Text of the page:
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Background Ketone bodies have both metabolic and epigenetic roles in cancer.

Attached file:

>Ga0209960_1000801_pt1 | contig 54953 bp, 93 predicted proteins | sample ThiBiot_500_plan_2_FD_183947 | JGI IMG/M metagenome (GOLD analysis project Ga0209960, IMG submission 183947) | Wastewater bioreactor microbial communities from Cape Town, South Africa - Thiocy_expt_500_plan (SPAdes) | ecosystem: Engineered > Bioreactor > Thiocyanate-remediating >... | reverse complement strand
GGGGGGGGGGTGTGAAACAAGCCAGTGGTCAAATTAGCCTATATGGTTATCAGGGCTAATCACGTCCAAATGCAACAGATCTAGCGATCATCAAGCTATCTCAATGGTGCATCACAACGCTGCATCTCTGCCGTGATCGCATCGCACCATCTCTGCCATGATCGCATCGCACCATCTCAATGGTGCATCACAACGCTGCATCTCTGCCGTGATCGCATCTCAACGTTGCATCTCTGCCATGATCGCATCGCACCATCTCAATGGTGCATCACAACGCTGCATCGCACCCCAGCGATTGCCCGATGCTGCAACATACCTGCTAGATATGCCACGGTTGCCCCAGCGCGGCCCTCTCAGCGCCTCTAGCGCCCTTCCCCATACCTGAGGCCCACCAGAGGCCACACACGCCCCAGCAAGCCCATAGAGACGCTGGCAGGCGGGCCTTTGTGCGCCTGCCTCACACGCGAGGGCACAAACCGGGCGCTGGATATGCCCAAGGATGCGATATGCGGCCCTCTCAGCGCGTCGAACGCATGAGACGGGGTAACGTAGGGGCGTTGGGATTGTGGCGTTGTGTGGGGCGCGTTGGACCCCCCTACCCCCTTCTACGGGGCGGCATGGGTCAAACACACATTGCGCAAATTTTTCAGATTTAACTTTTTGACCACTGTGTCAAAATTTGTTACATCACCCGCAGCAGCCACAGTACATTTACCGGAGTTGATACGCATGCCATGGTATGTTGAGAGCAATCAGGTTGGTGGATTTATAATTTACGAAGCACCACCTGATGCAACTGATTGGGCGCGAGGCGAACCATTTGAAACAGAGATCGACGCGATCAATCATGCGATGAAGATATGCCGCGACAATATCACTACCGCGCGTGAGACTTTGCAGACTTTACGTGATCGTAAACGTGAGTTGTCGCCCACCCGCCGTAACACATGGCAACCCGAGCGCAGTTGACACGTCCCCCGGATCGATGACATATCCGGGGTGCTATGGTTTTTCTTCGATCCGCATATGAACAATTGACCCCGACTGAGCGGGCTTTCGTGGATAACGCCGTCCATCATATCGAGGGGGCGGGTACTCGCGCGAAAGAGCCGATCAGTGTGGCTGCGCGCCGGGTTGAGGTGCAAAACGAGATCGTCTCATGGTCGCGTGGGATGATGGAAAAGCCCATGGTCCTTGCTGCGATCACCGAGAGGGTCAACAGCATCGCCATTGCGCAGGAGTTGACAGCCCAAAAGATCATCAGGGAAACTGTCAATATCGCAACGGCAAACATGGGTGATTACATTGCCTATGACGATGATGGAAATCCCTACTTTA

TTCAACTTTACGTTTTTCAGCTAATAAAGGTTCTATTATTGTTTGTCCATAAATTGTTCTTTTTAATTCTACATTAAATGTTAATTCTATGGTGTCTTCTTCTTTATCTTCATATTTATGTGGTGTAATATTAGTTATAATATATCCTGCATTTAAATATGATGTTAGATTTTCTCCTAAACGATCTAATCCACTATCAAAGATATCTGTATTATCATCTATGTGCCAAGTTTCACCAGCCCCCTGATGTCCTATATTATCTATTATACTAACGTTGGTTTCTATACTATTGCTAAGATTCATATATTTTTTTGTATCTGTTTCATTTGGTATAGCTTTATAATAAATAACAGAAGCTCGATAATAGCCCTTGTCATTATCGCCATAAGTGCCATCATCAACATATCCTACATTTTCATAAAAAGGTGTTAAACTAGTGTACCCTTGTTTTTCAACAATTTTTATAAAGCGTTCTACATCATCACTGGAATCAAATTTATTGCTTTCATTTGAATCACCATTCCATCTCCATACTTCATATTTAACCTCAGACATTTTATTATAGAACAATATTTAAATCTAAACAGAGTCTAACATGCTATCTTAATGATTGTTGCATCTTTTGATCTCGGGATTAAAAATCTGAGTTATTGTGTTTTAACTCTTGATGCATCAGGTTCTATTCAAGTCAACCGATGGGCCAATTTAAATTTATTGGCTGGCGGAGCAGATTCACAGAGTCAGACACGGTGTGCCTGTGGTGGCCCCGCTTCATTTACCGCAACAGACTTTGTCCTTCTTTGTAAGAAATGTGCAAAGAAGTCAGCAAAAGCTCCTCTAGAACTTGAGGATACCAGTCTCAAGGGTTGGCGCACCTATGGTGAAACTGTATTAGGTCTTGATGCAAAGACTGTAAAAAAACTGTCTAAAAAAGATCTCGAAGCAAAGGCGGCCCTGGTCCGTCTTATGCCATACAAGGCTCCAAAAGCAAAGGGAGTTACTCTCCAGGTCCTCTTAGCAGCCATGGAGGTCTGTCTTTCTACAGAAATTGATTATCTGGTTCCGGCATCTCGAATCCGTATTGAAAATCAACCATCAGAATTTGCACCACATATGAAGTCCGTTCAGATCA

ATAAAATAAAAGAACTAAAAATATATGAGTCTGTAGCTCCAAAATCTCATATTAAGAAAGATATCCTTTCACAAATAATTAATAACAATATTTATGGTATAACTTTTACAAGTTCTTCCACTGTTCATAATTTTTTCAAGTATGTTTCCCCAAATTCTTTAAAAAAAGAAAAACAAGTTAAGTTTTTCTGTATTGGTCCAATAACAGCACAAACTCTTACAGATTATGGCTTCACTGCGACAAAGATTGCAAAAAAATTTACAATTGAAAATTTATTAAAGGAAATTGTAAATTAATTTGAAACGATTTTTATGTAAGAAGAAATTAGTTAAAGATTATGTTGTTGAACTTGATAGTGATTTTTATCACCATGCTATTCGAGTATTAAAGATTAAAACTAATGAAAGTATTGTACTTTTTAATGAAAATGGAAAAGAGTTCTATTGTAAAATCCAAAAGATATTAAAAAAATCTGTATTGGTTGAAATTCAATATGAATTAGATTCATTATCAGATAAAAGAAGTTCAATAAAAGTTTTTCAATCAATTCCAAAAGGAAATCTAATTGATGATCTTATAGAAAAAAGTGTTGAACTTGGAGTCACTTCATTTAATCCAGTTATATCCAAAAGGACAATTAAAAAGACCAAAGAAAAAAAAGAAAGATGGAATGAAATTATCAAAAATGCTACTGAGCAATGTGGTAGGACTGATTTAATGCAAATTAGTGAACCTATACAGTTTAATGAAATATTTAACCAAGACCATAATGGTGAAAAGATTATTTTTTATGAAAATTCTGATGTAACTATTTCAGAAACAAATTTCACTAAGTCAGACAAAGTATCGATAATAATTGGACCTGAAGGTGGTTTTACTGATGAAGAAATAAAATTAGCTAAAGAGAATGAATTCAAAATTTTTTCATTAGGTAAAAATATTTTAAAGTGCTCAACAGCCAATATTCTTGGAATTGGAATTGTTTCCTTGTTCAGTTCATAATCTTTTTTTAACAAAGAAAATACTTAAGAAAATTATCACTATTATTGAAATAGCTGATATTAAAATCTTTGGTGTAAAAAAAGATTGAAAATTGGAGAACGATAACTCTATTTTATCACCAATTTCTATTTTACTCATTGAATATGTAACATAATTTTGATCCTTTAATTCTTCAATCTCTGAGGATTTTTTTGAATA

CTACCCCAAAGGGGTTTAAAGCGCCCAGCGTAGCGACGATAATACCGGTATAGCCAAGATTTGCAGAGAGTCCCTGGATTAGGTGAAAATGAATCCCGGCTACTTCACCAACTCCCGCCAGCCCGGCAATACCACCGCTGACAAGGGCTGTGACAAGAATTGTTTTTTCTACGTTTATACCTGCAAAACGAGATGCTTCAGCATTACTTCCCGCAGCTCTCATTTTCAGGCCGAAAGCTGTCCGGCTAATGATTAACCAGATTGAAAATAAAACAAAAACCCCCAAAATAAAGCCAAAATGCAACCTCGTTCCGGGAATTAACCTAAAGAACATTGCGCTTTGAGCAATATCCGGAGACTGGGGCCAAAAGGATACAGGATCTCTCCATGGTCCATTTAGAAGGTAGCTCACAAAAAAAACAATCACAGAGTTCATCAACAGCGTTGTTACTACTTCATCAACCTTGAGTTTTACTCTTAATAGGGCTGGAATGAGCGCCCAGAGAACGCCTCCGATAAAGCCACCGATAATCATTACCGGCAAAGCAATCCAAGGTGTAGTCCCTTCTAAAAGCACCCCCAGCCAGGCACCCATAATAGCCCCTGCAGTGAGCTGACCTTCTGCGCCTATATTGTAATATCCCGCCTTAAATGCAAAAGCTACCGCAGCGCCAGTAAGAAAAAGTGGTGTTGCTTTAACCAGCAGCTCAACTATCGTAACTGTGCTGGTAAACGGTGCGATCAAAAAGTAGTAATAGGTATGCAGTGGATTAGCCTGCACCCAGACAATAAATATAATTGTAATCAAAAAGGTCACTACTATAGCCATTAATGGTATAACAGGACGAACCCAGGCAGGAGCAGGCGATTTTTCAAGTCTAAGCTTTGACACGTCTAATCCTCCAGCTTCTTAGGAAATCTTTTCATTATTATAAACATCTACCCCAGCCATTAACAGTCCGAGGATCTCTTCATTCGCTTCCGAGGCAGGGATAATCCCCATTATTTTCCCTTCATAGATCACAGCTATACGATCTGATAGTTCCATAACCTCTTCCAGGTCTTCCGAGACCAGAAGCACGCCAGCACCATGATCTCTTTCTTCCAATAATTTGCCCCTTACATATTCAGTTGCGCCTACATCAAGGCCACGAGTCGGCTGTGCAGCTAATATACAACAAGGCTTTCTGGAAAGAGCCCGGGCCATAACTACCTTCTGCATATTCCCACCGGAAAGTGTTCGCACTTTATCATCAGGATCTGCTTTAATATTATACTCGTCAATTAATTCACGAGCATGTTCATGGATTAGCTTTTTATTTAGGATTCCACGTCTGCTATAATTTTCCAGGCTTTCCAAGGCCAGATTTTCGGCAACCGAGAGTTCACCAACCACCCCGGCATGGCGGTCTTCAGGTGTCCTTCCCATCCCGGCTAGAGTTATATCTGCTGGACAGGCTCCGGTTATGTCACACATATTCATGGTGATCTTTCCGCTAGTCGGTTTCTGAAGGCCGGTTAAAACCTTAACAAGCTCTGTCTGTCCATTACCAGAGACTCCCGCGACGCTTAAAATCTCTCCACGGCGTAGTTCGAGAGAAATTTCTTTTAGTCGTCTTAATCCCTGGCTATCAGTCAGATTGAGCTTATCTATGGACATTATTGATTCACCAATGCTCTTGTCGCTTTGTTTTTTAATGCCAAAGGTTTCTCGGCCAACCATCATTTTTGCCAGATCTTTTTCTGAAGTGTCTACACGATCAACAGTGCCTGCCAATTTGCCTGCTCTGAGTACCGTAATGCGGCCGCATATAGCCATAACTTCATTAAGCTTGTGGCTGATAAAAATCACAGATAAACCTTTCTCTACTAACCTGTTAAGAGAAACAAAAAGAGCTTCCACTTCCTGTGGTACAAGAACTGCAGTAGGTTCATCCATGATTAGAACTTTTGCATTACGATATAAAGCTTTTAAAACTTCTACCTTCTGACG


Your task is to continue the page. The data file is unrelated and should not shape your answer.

Background Ketone bodies have both metabolic and epigenetic roles in cancer. (-OHB) and monitored tumour growth, metabolite concentrations and histone acetylation. In a cell line derived from these tumours, we also measured uptake of -OHB and glucose, and lactate production, in the absence and presence of -OHB. Results -OHB administration accelerated growth of MMTV-NEU-NT tumours, and their metabolic profile showed significant increases in ATP, glutamine, serine and choline-related metabolites. The -OHB concentration within the treated tumours, 0.46??0.05?mol/g, had no effect on histone acetylation as shown by western blots. Cultured tumour cells incubated with 0.5?mM -OHB showed -OHB uptake that would be equivalent to 54% of glycolytic ATP phosphorylation and no significant change in glucose consumption or lactate production. Conclusions These results suggest that a -OHB paradox may occur in these mammary tumours in a manner analogous to the butyrate paradox. At buy 88901-45-5 low -OHB concentrations (<1?mM, as observed in our tumour model post-treatment), and in the absence of a Warburg effect, -OHB is consumed and thus acts as an oxidative energy source and not as an epigenetic factor. This would explain the increase in tumour growth after treatment, the metabolic profiles and the absence of an effect on histone H3 acetylation. the growth of cancers [8C10]. On the anti-cancer side, studies on orthotopically implanted mouse astrocytomas have reported that malignant brain tumours are potentially manageable with dietary therapies that reduce glucose and elevate KB, since these brain tumours lack metabolic versatility and are dependent largely on glucose for energy [5]. More recent studies have evaluated the anti-cancer and anti-cachectic properties of KB in cultured pancreatic tumour cells as well as Mdk the effect of ketogenic diets on tumour burden and cachexia in orthotopically implanted models of pancreatic cancer [7]. The authors proposed that KB-induced metabolomic reprogramming by ketogenic diets suppresses cancer and cancer-induced cachexia. In another study, Poff et al. [3] showed that dietary administration of ketone precursors extended the survival time of mice with metastatic cancer by 50C70%. In contrast, other studies on breast cancer have shown that KB utilisation drives tumour growth and metastasis [8C10]. One of these papers demonstrated that KB, when administered systemically to animals bearing a breast tumour xenograft, promoted the growth of those tumours with no significant buy 88901-45-5 increase in angiogenesis and with a transcriptional shift towards oxidative mitochondrial metabolism in cancer epithelial cells relative to adjacent stromal cells [8]. In addition to their metabolic role, KB are also integrated into buy 88901-45-5 the regulation of epigenetic states and transcription, thus providing potential mechanisms that link cellular energy metabolism and regulation of gene expression via chromatin modification [11, 12]. -OHB, for instance, is an endogenous inhibitor of the histone deacetylases (HDACs; also termed lysine deacetylases) which remove acetyl epigenetic marks from histones and other proteins that interact with DNA. Acetyl-CoA, in addition to being the substrate for synthesis of KBs, is also the co-factor of the histone acetyltransferase enzymes (HATs) that incorporate acetyl groups into histones [13]. Deregulation of histone acetylation results in abnormal expression profiles of genes involved in cell proliferation and differentiation and is associated with malignancy [14]. Butyrate, closely related to -OHB, has been an essential agent for determining the role of histone acetylation in chromatin function, and observations that butyrate-treated cells show histone hyperacetylation led to the discovery that butyrate inhibits HDAC activity [15]. Its role in linking energy metabolism with epigenetics has been reported by Donohoe et al. [16]. Butyrate is a short-chain fatty acid produced by fermentation of dietary fibre in the colon, where it is metabolised oxidatively and functions as a primary energy source for colonocytes. Notably, butyrate has been shown to have growth-inhibitory effects in cancerous cells but either no effect or stimulation of growth in non-cancerous cells. These opposing effects on normal versus cancerous cells have been termed the butyrate paradox (reviewed by Lupton 2004) [17]. It is thought that this paradox results from epigenetic effects of butyrate on the two cell types. Donohoe.